There’s two ways you can process this verse. I assume many will read it and see “colorblind” and say “here we go with that racism is gone” nonsense. In my opinion he isn’t referencing that. He is specifically talking about gang culture. Our black and brown youth are dying for colors. As a crip himself who currently befriends people who would have been potentially rival gang members as friends (The Game, YG etc ) those lines disappear once you’ve attained a certain level of class, profession and realize the struggle of being a person of color in America is painful at all levels.
Do you know who you want to be colorblind in 2017? Crips & Bloods.
As one of my favorite documentaries “Crips & Bloods: Made in America” from 2008 emphasized, the Crips & Bloods were made in America. The blue and red they raise as flags are embedded in the stars & stripes. They were built here and if there ever was a moment for gun violence to cease, it is now, but “thug culture” as so many have named it exist in spaces that few desire to visit, call home and create change in.
That’s why Snoop has to be a messenger. One which hip-hop lovers may say is long overdue. In M.A.C.A, he identifies himself as an “O.G.” (original gangsta) and rightly so. He’s garnered dozens of Awards, led a crip walkin’ wave in the 90s/00s, performed internationally for over two decades and helped as an artist to build Dr. Dre’s Aftermath Records into what it is today. There is zero doubt that he is an inspiration and social media influencer to millions. However, it is arguable whether or not music which has within this generation focused heavily on gang violence, thug culture, drugs and the objectification of women can somehow transform into the root of our culture and become a solution.
I initially didn’t expect the song to be community focused, line by line but it was. So much so that I realized the “Make America Crip Again” anthem was a call to action.
The verses of the song are specifically targeting two demographics. First: the Black, rich and silent. Second, any who disbelieves that Kaepernick’s lack of a current position in this years league isn’t directly related to America’s deadly and racial history. It is also a direct economic threat to the sustainability of the NFL as a predominantly White owned and operated institution. The truth is, if we evaluate our yearly expendable income, along with the position stardom places generationally wealthy celebrities in we can do anything in America, once we unite.
The big homie Snoop out here recruiting the soldiers we have and have always had. Based off history, he needa be careful. The system of supremacy will continue to input strategic plans to keep Black unity almost mythical.
The discovery of the F.B.I.’s “Black Identity Extremist” is the 21st century version of COunter INTELligence PROgram (COINTELPRO). This FBI program targeting civil rights activist who were not only organizing but liberating the minds of people of color has reared its deadly head in the era of Black Lives Matter. Throughout its existence, the program has been responsible for infiltrating organizations such as the Panther Party and causing in-house conflict that resulted in the deaths of many including South Central’s Bunchy Carter on the campus of UCLA during a Black a Student Union meeting.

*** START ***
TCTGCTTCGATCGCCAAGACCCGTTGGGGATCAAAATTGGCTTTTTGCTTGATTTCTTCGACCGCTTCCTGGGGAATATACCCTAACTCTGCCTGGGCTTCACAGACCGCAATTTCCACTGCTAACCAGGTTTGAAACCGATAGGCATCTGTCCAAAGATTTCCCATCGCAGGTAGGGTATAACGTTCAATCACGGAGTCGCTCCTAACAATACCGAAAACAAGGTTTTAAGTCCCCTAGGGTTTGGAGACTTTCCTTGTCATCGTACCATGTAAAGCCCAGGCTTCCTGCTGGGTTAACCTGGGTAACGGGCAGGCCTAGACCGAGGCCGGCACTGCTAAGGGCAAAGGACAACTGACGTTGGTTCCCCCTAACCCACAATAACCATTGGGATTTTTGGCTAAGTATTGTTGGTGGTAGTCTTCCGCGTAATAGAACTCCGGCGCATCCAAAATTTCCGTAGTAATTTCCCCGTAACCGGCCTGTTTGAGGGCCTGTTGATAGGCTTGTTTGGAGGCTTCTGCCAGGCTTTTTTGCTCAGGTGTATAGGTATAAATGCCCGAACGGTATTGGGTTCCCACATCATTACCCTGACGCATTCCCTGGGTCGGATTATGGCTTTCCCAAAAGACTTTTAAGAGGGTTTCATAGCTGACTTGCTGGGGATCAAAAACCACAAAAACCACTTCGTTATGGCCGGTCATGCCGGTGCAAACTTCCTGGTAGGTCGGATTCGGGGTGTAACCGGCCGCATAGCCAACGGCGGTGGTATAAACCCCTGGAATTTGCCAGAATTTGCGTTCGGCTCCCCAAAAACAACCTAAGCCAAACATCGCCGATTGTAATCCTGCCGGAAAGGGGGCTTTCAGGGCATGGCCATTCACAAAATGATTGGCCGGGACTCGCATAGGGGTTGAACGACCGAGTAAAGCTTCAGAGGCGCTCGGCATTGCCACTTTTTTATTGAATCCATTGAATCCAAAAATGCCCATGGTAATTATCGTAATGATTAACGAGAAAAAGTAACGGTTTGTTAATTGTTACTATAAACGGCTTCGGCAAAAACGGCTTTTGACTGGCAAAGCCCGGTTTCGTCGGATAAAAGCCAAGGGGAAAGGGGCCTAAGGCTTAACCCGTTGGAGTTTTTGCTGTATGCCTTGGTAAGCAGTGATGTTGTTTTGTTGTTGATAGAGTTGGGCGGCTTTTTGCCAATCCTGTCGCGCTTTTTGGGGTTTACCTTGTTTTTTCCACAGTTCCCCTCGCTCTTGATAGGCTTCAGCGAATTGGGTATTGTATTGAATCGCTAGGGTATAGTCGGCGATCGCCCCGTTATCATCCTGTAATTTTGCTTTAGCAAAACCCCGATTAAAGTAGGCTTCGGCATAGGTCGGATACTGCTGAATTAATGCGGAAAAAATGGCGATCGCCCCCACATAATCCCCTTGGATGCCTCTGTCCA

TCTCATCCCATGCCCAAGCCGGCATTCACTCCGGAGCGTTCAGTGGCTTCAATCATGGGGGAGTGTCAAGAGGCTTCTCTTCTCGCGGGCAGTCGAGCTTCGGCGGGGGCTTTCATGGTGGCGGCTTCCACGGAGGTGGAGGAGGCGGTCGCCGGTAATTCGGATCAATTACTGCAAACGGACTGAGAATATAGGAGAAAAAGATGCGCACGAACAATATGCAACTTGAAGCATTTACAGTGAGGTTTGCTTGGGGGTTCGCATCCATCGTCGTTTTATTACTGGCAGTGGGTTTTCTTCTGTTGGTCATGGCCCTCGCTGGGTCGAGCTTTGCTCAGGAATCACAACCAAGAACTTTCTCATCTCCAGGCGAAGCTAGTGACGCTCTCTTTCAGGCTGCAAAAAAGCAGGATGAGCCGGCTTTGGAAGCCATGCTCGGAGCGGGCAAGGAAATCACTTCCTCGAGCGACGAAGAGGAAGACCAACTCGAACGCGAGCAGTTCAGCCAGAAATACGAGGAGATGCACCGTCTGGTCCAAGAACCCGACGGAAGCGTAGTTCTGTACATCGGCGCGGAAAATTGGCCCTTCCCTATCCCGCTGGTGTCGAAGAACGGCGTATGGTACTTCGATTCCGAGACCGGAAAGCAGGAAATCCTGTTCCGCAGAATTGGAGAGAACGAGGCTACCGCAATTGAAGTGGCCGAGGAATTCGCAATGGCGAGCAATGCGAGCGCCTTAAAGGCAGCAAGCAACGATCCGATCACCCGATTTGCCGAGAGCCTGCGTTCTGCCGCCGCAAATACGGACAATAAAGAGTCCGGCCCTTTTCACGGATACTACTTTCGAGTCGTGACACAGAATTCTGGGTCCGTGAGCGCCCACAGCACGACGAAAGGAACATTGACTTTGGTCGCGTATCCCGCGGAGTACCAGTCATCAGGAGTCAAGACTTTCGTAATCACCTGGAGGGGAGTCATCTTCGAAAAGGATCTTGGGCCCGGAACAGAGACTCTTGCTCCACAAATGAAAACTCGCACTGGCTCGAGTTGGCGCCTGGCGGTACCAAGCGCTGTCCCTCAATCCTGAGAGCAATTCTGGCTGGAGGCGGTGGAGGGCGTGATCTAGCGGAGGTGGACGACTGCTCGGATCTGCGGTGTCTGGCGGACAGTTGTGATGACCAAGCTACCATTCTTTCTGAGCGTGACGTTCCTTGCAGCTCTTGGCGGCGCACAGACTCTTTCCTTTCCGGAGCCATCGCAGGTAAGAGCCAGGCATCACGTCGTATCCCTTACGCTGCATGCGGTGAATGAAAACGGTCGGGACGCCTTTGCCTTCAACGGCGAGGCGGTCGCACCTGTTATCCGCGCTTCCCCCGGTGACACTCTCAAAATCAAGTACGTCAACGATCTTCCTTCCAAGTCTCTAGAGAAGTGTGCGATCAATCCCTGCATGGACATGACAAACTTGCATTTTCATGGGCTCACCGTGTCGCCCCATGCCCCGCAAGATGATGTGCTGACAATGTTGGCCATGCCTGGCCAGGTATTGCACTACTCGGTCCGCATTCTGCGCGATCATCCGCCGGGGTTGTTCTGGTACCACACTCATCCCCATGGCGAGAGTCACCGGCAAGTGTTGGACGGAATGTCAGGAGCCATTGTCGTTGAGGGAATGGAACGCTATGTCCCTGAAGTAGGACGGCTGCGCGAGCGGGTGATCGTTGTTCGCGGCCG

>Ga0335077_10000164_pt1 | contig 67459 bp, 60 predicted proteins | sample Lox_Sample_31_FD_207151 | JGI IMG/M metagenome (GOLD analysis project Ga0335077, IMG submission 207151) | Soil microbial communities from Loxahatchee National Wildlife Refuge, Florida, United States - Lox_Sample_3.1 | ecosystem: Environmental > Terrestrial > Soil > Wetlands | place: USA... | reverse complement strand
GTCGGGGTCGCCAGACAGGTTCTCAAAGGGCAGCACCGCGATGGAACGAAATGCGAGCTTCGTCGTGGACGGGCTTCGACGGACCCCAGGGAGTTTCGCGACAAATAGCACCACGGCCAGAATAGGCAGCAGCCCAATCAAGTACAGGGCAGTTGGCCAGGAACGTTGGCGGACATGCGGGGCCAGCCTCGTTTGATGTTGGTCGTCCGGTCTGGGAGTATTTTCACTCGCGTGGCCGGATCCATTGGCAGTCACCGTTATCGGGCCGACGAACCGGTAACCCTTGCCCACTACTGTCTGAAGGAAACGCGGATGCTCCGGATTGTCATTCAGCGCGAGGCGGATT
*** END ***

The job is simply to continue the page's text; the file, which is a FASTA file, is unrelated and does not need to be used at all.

If we are learning from the past it has been and always will be clear that disrupters of the norm will be watched, blacklisted, harmed and killed. Is Snoop’s song enough, absolutely not. Yet, the thought of waking up to a truce lasting longer than the one in 1992 during the LA Riots was a beautiful thought if just for three minutes.
It would be premature for me to add Snoop to the list of this years albums set out to interrupt the system. However, it is imperative that I continue to evaluate the music released and its implications through a critical lens. This song, from the eight track album listing seems to be the only song of its kind. I can, however, add this to my Woke Cypha: Soundtrack to the Revolution to further students understanding how the stories of the inner-city community connect with those of individuals who are fighting for a better America. As Stokely Carmichael or Kwame Ture has stated before, “it has always been the poor, who uprise.”
Regardless of whether or not you believe rap music today can still provide the messages youth need to become more politically aware or not, one thing is not to be mistaken for those ready for the movement,
“…don’t pretend that I’m
With that bullshit your president been tweeting.” – Snoop
Check it out yourself and let me know what you think in the comments below.